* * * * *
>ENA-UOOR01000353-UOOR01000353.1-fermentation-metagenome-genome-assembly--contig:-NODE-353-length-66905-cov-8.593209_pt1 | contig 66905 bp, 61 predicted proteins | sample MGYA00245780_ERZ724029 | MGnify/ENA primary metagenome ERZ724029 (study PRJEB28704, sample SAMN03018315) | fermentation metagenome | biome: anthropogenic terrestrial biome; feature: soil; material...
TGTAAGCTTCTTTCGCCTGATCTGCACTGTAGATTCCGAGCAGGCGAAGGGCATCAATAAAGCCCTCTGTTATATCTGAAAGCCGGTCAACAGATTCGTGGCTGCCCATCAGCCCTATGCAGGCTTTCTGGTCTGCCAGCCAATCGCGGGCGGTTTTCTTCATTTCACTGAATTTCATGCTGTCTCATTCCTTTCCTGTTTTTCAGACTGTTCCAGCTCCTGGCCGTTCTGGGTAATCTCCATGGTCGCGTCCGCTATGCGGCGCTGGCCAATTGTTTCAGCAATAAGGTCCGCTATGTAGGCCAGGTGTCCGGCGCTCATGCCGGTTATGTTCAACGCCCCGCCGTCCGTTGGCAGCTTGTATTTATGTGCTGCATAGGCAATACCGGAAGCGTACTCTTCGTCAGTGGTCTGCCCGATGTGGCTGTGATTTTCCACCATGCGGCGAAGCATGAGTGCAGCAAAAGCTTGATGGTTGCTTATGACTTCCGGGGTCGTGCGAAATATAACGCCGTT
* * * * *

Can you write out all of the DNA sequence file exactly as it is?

>ENA-UOOR01000353-UOOR01000353.1-fermentation-metagenome-genome-assembly--contig:-NODE-353-length-66905-cov-8.593209_pt1 | contig 66905 bp, 61 predicted proteins | sample MGYA00245780_ERZ724029 | MGnify/ENA primary metagenome ERZ724029 (study PRJEB28704, sample SAMN03018315) | fermentation metagenome | biome: anthropogenic terrestrial biome; feature: soil; material...
TGTAAGCTTCTTTCGCCTGATCTGCACTGTAGATTCCGAGCAGGCGAAGGGCATCAATAAAGCCCTCTGTTATATCTGAAAGCCGGTCAACAGATTCGTGGCTGCCCATCAGCCCTATGCAGGCTTTCTGGTCTGCCAGCCAATCGCGGGCGGTTTTCTTCATTTCACTGAATTTCATGCTGTCTCATTCCTTTCCTGTTTTTCAGACTGTTCCAGCTCCTGGCCGTTCTGGGTAATCTCCATGGTCGCGTCCGCTATGCGGCGCTGGCCAATTGTTTCAGCAATAAGGTCCGCTATGTAGGCCAGGTGTCCGGCGCTCATGCCGGTTATGTTCAACGCCCCGCCGTCCGTTGGCAGCTTGTATTTATGTGCTGCATAGGCAATACCGGAAGCGTACTCTTCGTCAGTGGTCTGCCCGATGTGGCTGTGATTTTCCACCATGCGGCGAAGCATGAGTGCAGCAAAAGCTTGATGGTTGCTTATGACTTCCGGGGTCGTGCGAAATATAACGCCGTT